Making the most of your money betting during the Grand National There aren’t many races that capture the attention of both pros and laypeople alike, but the Grand National is certainly one of them. With television audiences of hundreds of millions, a sizeable on-course crowd, and also £300 million plus of bets placed on the race itself, the anticipation for the race takes hold each and every year. And it’s of course also one of those races where we all enjoy having a flutter.

But how to best make the most of your Grand National betting opportunities, I hear you ask? Well first off I’d say that it’s not always best to follow the crowd when you bet. Draw your own conclusions based on either your statistical knowledge, the look of a horse, the trainers you follow, that kind of thing. Another angle of merit is in in tracking down the best free bets out there. The top bookmakers all scrambling to attract your custom reaches fever pitch when The National approaches, so it pays to keep an eye out for the various offers and incentives available. Free bets, , rewards, and bonuses are all a possibility if you sign up to the right bookmaker. Anybody can get a horse racing free bet with many of the household name bookmakers out there, so there certainly isn’t a shortage of that. Comparison sites can certainly be a good way of working out who you should be betting with and getting ‘more bang for your buck’ if you will!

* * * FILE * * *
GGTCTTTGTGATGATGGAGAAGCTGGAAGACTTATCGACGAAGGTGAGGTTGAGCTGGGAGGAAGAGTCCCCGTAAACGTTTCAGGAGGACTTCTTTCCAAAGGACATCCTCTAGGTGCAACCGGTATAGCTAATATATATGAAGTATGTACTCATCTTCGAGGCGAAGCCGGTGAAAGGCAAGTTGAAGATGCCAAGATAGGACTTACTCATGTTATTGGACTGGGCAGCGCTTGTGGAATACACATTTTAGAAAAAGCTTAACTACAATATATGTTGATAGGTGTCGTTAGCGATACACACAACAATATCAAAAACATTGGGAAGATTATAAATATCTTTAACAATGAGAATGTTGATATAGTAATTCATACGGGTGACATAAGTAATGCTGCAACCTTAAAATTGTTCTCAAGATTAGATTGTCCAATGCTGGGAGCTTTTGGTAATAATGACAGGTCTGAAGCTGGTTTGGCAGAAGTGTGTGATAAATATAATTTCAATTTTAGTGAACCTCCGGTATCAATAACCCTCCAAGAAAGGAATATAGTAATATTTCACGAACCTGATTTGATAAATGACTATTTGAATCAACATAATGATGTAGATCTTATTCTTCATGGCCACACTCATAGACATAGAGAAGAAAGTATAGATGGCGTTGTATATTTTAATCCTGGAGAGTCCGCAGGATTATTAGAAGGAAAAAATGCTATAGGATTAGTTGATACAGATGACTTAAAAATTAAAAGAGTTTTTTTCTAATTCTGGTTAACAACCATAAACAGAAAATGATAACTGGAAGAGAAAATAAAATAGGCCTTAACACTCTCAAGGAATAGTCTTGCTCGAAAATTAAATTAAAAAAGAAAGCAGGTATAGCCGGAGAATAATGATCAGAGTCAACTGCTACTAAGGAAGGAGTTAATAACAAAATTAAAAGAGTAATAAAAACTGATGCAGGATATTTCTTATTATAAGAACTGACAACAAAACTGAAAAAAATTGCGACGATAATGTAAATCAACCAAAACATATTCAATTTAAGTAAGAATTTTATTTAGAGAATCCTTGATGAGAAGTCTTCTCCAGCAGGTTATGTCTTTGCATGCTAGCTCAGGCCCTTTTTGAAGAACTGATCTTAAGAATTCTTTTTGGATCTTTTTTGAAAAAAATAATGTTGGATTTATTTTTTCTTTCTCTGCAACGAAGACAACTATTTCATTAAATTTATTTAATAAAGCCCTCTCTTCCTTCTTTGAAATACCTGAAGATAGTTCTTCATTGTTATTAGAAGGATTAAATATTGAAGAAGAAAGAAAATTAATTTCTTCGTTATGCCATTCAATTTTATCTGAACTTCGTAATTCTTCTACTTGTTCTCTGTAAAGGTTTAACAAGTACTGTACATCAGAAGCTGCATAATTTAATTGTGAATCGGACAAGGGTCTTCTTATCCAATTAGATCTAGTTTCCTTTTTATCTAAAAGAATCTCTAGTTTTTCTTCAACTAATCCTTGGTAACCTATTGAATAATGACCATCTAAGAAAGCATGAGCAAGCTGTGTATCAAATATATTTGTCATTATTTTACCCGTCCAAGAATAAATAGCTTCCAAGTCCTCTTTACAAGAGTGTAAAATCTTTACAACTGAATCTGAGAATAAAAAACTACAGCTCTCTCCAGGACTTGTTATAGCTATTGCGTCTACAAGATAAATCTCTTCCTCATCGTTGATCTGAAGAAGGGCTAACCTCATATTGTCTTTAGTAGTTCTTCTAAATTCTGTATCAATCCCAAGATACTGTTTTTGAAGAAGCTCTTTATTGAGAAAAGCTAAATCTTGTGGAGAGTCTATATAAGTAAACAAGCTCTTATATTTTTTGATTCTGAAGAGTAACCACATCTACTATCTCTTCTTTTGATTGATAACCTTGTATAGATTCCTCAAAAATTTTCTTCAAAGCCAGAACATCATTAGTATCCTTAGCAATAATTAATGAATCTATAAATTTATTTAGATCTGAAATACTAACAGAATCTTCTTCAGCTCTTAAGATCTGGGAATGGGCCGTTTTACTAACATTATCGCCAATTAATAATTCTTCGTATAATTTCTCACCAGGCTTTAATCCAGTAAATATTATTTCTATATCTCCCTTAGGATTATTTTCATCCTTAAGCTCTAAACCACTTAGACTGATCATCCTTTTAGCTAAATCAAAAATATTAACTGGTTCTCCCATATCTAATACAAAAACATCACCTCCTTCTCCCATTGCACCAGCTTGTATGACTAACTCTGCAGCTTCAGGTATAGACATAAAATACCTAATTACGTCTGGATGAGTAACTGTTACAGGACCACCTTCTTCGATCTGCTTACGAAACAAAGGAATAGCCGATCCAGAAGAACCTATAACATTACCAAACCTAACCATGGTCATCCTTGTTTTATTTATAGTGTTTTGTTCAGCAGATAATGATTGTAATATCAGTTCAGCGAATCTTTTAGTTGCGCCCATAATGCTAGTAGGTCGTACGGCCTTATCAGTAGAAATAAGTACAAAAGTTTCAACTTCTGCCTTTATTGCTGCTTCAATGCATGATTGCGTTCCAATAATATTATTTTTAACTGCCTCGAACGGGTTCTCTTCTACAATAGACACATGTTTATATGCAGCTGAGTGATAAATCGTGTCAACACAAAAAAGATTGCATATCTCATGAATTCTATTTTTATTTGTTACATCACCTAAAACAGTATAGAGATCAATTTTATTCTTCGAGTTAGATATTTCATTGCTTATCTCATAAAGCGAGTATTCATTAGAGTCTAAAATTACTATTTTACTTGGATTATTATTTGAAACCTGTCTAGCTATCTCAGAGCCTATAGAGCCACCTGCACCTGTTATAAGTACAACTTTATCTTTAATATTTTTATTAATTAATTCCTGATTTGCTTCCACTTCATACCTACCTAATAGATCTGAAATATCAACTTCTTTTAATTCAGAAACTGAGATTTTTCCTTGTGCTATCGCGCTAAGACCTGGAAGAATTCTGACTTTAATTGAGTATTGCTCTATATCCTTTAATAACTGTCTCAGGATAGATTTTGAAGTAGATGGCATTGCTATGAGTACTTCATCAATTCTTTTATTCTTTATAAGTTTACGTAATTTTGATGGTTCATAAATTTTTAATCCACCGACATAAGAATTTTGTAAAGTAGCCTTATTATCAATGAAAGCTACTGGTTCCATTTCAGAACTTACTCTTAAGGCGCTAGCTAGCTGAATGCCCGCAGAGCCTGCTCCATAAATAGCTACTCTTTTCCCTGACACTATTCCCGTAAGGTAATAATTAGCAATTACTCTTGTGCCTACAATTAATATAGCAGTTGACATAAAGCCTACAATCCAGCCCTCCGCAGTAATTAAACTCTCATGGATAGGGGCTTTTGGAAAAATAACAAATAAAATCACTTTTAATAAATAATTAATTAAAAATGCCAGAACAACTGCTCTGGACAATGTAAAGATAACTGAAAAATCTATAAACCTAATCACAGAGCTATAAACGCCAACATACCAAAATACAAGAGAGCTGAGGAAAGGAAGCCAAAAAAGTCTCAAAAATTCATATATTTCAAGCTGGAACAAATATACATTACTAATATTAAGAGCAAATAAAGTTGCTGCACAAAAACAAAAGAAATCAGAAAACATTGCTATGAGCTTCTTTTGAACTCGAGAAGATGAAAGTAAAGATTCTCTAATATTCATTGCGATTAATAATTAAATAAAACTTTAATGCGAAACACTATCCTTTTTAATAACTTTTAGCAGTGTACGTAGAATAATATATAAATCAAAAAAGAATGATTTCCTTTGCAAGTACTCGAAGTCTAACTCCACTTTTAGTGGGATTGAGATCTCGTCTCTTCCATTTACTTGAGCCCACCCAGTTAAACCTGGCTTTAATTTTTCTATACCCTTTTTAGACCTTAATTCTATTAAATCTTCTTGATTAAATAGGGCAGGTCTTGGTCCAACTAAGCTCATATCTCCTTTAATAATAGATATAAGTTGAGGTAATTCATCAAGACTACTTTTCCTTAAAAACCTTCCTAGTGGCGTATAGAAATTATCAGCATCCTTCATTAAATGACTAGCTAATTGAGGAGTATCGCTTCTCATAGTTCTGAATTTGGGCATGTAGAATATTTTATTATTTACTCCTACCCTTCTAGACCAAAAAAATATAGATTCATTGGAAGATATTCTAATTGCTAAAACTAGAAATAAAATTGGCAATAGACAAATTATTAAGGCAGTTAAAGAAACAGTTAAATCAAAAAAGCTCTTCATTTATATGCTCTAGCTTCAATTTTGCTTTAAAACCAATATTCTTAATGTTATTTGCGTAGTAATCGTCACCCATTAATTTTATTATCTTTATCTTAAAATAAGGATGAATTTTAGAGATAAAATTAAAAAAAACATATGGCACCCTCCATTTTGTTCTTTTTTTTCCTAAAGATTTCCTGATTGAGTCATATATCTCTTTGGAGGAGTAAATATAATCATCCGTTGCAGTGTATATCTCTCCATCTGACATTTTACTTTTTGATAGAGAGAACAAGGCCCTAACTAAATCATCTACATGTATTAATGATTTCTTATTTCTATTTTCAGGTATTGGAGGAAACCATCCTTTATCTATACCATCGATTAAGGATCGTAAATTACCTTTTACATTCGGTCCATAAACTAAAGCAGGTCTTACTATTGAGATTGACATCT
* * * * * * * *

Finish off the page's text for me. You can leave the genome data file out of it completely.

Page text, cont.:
As for who to bet on in the 2020 Grand National, well that decision is, as always, in the eye of the beholder. Many people elect to go for a pot luck approach to choosing their bet, perhaps they simply like the name of the horse in question. Others opt for a much more analytical and holistic approach of factoring in form, the going, who trains and rides a particular horse. What attracted a punter to bet on a horse can be a very nuanced situation. Much like a fingerprint, no two punters will make exactly the same betting decisions.

Of course, with an event that involves such prestige, many will be looking for the fairytale ending of Tiger Roll winning an impressive three Grand Nationals in a row (following wins in 2018 and 2019), eclipsing the long standing achievement of another racing icon, Red Rum. This is why many online magazines and bookies sites will playfully suggest placing your money on Tiger Roll to be the big winner. This allows punters to on the way earn a spot in the page of history while making a bet on one of the best winning horses ever. At 8-1 it could be argued that there’s a lot of value in this dream outcome, but for some they will think it’s a Grand National too far and look elsewhere for a potential winner. Whichever horse you eventually opt for, the nation will pause for a moment as we all stop what we’re doing and get absorbed into the perfect combination of atmosphere and ability that the Grand National has to offer the betting public.

A guide to the Grand National: How to choose a winner and when to place your bets

A guide to the Grand National: How to choose a winner and when to place your bets